RECs, sometimes referred to as green tags, green credits, green tickets or renewable certificates, represent the renewable attributes of electricity generated from renewable sources, and potentially other “green” environmental-related attributes associated with its generation, as a separate commodity from the energy itself. RECs are generally characterized as either “bundled” or “unbundled”. Bundled RECs are sold together with, and undistinguishable from, the underlying renewable energy, while unbundled RECs are sold separately from the underlying energy. The CPUC, however, has made a further distinction between unbundled RECs and tradable RECs. Once unbundled, the REC may be delivered by the renewable generator to one California RPS obligated entity while the underlying energy may be delivered to another entity. Once the REC is unbundled however, the REC cannot be further traded or resold to third parties. Allowing greater flexibility, a tradable REC market similarly “unbundles” the REC from the underlying energy but permits the initial sale to any third party purchaser and subsequent resale after the initial purchase. The market rules proposed by the CPUC establish an open compliance market for tradable RECs (TRECs) without restriction on market participants.  

Development of TREC Attributes and Interplay with California’s AB 32 GHG Regulatory Regime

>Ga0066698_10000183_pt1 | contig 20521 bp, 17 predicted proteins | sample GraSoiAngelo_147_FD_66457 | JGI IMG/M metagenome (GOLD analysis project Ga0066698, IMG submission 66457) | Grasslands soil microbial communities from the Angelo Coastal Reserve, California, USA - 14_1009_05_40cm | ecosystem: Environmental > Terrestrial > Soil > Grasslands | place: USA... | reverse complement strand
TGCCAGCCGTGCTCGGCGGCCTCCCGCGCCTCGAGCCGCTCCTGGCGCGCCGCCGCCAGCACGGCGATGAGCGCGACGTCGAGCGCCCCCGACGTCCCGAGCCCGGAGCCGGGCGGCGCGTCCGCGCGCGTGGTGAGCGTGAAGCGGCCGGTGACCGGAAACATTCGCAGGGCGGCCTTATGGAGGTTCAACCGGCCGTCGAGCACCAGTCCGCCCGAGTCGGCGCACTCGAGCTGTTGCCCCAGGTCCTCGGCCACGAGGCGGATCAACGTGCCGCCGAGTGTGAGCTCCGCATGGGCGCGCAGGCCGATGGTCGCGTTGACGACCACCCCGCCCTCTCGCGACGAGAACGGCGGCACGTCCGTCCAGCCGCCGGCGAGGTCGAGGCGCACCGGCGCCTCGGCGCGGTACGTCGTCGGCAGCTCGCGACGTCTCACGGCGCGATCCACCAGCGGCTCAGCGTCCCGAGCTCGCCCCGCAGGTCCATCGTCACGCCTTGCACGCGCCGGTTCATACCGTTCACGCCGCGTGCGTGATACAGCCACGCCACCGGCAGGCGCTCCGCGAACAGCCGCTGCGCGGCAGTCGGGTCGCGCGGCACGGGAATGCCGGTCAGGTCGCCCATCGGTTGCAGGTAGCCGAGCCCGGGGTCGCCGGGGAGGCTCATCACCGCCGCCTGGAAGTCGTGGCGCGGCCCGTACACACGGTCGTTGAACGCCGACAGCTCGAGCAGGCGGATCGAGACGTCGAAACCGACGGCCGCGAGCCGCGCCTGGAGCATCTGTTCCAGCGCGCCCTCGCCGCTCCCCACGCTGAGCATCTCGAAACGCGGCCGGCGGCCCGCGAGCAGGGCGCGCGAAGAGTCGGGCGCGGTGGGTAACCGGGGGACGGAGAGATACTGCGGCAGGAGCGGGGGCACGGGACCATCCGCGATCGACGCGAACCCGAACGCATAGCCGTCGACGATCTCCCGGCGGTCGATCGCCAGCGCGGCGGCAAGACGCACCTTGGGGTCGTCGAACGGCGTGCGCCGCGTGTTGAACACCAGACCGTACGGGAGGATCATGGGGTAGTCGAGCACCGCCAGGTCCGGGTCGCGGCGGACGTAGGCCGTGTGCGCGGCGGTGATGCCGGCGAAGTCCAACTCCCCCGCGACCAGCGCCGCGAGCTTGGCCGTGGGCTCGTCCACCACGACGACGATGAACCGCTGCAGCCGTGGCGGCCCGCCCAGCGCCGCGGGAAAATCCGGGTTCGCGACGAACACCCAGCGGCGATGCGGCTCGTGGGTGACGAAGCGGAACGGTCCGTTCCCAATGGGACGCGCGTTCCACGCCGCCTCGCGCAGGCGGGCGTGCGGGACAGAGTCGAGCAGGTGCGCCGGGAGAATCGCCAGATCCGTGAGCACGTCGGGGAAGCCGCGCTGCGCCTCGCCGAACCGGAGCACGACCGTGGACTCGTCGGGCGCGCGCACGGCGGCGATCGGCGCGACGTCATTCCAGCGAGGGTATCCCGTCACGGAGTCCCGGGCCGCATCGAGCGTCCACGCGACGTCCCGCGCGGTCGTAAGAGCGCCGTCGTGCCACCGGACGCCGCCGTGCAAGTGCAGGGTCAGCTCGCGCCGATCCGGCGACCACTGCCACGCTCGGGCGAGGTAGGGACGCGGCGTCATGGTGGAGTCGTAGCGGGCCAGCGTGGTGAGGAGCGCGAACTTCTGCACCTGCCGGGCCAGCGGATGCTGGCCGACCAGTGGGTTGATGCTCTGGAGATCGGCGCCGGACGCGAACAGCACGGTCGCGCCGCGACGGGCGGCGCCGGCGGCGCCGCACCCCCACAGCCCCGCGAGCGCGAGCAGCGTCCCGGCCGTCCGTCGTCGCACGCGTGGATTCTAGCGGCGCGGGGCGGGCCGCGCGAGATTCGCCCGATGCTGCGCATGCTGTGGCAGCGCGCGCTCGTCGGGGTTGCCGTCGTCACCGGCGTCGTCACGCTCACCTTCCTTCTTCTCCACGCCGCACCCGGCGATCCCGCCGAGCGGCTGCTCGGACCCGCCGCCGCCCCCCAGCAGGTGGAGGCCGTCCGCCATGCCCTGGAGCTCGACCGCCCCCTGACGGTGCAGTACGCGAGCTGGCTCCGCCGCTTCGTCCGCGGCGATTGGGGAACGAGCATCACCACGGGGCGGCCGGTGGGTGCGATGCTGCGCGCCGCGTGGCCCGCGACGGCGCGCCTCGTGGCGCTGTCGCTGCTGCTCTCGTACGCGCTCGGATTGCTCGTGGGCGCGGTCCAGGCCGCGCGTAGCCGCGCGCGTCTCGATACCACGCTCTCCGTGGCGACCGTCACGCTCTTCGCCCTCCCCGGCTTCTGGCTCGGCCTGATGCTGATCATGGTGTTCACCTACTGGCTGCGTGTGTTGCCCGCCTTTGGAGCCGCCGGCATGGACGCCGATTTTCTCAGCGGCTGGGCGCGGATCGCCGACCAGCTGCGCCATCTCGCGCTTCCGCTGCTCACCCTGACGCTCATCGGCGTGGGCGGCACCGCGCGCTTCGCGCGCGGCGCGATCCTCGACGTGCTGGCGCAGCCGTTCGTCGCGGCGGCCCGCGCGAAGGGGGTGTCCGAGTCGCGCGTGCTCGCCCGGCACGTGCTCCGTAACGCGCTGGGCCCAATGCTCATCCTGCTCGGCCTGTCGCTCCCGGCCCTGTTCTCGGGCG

In September 2002, California Senate Bill 1078 created the state’s RPS program by requiring many electric utilities and providers to increase procurement from eligible renewable energy resources by at least 1% of their retail sales annually, until they reach 20% by 2017. An acceleration of the program deadline to 2010 was first promulgated in the state’s 2003 Energy Action Plan I. Ultimately, California Senate Bill 107 (SB 107), passed in 2006 and effective January 1, 2007, codified the 2010 RPS compliance deadline and, for the first time, generally defined RECs for purposes of RPS compliance in California as including “all renewable and environmental attributes associated with the production of electricity from the eligible renewable energy resource.” However, although SB 107 established the minimum characteristics for RECs and authorized the potential use of TRECs, it remained unclear what was included in “all environmental attributes” and the decision whether to authorize use of TRECs was left to the discretion of the CPUC. Significant work remained on the CPUC’s environmental plate.